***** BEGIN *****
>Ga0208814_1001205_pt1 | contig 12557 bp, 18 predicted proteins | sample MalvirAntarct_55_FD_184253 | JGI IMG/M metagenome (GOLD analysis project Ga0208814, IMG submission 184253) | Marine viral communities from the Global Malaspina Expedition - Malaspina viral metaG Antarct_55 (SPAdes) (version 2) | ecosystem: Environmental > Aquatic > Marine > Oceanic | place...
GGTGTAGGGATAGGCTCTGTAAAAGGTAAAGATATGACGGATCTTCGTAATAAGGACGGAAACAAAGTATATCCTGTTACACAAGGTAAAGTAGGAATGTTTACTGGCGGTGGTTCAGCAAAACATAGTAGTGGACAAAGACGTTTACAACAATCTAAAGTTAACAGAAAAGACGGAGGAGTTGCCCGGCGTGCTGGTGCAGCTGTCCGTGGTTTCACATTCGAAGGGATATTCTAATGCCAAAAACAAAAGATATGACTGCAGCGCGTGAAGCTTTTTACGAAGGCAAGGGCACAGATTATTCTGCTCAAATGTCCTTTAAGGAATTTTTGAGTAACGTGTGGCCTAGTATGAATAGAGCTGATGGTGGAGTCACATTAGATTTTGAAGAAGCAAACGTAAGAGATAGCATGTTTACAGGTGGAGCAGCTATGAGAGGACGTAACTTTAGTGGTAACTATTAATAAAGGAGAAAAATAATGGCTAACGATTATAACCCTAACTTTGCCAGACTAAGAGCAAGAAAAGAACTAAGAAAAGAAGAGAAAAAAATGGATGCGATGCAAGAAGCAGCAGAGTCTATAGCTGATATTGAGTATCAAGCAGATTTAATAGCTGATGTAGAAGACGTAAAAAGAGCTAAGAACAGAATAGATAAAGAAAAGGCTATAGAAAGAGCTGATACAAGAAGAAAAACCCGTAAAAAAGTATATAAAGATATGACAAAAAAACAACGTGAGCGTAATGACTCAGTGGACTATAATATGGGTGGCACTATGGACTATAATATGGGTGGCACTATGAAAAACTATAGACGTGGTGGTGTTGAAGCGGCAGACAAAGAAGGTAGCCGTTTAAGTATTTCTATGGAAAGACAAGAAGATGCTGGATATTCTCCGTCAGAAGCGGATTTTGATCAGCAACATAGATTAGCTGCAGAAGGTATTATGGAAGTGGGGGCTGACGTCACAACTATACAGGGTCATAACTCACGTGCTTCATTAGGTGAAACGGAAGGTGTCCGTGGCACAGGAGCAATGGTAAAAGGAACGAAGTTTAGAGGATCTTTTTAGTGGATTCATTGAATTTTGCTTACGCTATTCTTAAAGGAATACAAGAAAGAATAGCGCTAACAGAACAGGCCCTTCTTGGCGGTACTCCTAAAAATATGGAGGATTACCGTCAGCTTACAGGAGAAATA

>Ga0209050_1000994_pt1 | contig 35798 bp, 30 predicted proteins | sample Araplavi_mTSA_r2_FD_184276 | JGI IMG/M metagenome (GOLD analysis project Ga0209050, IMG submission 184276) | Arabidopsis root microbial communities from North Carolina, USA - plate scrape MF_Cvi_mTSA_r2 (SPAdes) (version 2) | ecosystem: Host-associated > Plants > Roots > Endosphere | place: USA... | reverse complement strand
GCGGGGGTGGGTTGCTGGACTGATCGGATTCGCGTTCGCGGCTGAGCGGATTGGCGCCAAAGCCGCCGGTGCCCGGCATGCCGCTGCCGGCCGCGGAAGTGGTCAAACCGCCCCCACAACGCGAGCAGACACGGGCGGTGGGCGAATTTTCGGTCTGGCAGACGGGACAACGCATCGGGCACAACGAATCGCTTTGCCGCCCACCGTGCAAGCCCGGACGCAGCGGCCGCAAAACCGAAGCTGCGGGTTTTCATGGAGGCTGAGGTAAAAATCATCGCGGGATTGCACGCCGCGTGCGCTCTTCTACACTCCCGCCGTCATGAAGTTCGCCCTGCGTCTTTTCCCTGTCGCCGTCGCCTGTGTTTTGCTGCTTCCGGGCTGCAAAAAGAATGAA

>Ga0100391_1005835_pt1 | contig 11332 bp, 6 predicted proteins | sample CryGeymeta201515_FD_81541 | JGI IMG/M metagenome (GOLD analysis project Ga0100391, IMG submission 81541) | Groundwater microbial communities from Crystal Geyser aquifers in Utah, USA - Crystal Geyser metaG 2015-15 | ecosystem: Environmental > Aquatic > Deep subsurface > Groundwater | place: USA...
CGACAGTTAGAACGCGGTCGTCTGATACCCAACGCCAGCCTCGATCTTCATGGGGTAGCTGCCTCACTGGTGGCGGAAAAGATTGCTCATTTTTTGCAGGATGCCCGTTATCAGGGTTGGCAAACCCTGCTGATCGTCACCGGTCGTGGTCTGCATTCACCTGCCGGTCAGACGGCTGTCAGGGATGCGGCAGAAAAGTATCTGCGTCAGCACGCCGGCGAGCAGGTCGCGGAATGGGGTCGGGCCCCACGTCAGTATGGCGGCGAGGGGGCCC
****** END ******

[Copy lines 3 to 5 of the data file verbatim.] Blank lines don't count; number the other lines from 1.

>Ga0209050_1000994_pt1 | contig 35798 bp, 30 predicted proteins | sample Araplavi_mTSA_r2_FD_184276 | JGI IMG/M metagenome (GOLD analysis project Ga0209050, IMG submission 184276) | Arabidopsis root microbial communities from North Carolina, USA - plate scrape MF_Cvi_mTSA_r2 (SPAdes) (version 2) | ecosystem: Host-associated > Plants > Roots > Endosphere | place: USA... | reverse complement strand
GCGGGGGTGGGTTGCTGGACTGATCGGATTCGCGTTCGCGGCTGAGCGGATTGGCGCCAAAGCCGCCGGTGCCCGGCATGCCGCTGCCGGCCGCGGAAGTGGTCAAACCGCCCCCACAACGCGAGCAGACACGGGCGGTGGGCGAATTTTCGGTCTGGCAGACGGGACAACGCATCGGGCACAACGAATCGCTTTGCCGCCCACCGTGCAAGCCCGGACGCAGCGGCCGCAAAACCGAAGCTGCGGGTTTTCATGGAGGCTGAGGTAAAAATCATCGCGGGATTGCACGCCGCGTGCGCTCTTCTACACTCCCGCCGTCATGAAGTTCGCCCTGCGTCTTTTCCCTGTCGCCGTCGCCTGTGTTTTGCTGCTTCCGGGCTGCAAAAAGAATGAA

>Ga0100391_1005835_pt1 | contig 11332 bp, 6 predicted proteins | sample CryGeymeta201515_FD_81541 | JGI IMG/M metagenome (GOLD analysis project Ga0100391, IMG submission 81541) | Groundwater microbial communities from Crystal Geyser aquifers in Utah, USA - Crystal Geyser metaG 2015-15 | ecosystem: Environmental > Aquatic > Deep subsurface > Groundwater | place: USA...